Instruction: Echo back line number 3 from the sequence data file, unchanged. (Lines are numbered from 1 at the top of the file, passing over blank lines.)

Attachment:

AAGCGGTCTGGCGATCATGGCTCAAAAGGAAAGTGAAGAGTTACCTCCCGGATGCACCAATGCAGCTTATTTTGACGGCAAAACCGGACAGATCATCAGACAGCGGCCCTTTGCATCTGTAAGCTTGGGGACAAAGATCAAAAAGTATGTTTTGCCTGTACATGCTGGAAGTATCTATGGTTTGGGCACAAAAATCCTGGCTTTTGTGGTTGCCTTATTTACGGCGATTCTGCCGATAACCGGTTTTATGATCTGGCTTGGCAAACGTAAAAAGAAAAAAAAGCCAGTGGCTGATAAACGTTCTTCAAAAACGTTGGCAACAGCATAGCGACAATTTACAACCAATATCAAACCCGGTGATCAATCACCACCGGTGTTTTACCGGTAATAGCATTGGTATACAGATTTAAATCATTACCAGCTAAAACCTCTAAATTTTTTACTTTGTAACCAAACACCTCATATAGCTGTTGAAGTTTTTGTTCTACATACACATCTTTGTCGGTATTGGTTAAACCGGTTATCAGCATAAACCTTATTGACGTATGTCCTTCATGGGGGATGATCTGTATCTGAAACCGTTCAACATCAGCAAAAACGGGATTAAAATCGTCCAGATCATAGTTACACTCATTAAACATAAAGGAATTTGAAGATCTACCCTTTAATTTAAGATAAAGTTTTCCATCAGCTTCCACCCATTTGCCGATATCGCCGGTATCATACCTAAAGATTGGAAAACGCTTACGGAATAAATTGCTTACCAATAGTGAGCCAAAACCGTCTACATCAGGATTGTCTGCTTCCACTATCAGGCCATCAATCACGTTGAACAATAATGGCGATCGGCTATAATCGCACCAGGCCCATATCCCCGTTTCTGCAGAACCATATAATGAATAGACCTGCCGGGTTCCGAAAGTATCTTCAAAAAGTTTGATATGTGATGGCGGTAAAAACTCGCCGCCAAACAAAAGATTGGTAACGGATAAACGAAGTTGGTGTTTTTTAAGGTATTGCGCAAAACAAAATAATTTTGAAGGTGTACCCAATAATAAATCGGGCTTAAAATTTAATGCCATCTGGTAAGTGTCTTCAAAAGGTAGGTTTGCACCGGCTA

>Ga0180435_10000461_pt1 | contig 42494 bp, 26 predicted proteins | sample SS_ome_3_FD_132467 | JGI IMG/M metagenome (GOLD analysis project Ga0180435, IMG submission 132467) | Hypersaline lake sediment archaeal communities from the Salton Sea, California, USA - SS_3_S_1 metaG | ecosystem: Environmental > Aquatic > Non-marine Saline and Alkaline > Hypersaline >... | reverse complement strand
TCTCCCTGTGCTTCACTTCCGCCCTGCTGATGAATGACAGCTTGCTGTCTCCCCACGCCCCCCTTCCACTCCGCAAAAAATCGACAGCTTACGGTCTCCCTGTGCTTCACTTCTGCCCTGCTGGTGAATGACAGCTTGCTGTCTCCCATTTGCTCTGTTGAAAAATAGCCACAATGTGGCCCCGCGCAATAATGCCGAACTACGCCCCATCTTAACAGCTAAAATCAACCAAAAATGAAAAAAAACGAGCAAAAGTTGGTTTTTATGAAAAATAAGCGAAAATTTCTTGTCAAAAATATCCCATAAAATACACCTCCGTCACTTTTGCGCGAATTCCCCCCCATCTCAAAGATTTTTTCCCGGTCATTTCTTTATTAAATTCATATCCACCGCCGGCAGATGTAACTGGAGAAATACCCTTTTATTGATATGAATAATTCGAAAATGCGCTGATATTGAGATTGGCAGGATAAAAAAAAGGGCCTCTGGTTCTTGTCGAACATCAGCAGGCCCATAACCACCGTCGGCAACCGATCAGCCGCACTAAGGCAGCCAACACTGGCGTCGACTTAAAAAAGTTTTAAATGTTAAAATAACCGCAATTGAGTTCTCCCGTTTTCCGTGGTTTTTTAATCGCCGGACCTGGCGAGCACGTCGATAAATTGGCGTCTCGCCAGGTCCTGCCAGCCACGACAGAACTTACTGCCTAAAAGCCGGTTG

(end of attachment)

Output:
TCTCCCTGTGCTTCACTTCCGCCCTGCTGATGAATGACAGCTTGCTGTCTCCCCACGCCCCCCTTCCACTCCGCAAAAAATCGACAGCTTACGGTCTCCCTGTGCTTCACTTCTGCCCTGCTGGTGAATGACAGCTTGCTGTCTCCCATTTGCTCTGTTGAAAAATAGCCACAATGTGGCCCCGCGCAATAATGCCGAACTACGCCCCATCTTAACAGCTAAAATCAACCAAAAATGAAAAAAAACGAGCAAAAGTTGGTTTTTATGAAAAATAAGCGAAAATTTCTTGTCAAAAATATCCCATAAAATACACCTCCGTCACTTTTGCGCGAATTCCCCCCCATCTCAAAGATTTTTTCCCGGTCATTTCTTTATTAAATTCATATCCACCGCCGGCAGATGTAACTGGAGAAATACCCTTTTATTGATATGAATAATTCGAAAATGCGCTGATATTGAGATTGGCAGGATAAAAAAAAGGGCCTCTGGTTCTTGTCGAACATCAGCAGGCCCATAACCACCGTCGGCAACCGATCAGCCGCACTAAGGCAGCCAACACTGGCGTCGACTTAAAAAAGTTTTAAATGTTAAAATAACCGCAATTGAGTTCTCCCGTTTTCCGTGGTTTTTTAATCGCCGGACCTGGCGAGCACGTCGATAAATTGGCGTCTCGCCAGGTCCTGCCAGCCACGACAGAACTTACTGCCTAAAAGCCGGTTG